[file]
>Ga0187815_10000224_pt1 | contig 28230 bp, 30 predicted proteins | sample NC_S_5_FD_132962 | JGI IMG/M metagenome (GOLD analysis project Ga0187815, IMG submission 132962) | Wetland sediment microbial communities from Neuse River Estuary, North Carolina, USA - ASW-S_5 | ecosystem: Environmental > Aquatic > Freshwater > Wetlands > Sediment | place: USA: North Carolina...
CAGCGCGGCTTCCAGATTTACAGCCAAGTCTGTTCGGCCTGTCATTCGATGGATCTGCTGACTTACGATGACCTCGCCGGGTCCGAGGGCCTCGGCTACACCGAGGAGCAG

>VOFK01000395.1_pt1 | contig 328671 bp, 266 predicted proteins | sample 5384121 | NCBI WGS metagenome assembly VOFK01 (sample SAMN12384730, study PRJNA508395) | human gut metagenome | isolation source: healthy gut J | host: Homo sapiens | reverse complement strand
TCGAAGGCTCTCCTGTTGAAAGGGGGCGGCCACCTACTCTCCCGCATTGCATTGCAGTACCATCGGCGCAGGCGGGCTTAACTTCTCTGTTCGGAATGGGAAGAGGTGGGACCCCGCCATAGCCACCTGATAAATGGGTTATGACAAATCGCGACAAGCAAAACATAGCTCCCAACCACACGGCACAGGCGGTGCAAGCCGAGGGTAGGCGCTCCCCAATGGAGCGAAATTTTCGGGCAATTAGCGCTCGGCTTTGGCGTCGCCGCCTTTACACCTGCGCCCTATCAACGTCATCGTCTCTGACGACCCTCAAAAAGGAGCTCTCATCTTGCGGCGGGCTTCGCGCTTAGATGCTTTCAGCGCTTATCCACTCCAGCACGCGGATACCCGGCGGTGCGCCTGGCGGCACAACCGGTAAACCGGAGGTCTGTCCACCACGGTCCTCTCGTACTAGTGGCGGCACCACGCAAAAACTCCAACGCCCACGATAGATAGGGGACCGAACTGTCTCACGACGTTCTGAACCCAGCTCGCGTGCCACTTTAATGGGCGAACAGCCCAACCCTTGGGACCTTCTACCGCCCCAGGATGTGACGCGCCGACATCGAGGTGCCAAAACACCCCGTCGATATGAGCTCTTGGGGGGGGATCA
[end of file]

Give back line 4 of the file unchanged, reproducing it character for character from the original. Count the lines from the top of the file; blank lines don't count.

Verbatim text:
TCGAAGGCTCTCCTGTTGAAAGGGGGCGGCCACCTACTCTCCCGCATTGCATTGCAGTACCATCGGCGCAGGCGGGCTTAACTTCTCTGTTCGGAATGGGAAGAGGTGGGACCCCGCCATAGCCACCTGATAAATGGGTTATGACAAATCGCGACAAGCAAAACATAGCTCCCAACCACACGGCACAGGCGGTGCAAGCCGAGGGTAGGCGCTCCCCAATGGAGCGAAATTTTCGGGCAATTAGCGCTCGGCTTTGGCGTCGCCGCCTTTACACCTGCGCCCTATCAACGTCATCGTCTCTGACGACCCTCAAAAAGGAGCTCTCATCTTGCGGCGGGCTTCGCGCTTAGATGCTTTCAGCGCTTATCCACTCCAGCACGCGGATACCCGGCGGTGCGCCTGGCGGCACAACCGGTAAACCGGAGGTCTGTCCACCACGGTCCTCTCGTACTAGTGGCGGCACCACGCAAAAACTCCAACGCCCACGATAGATAGGGGACCGAACTGTCTCACGACGTTCTGAACCCAGCTCGCGTGCCACTTTAATGGGCGAACAGCCCAACCCTTGGGACCTTCTACCGCCCCAGGATGTGACGCGCCGACATCGAGGTGCCAAAACACCCCGTCGATATGAGCTCTTGGGGGGGGATCA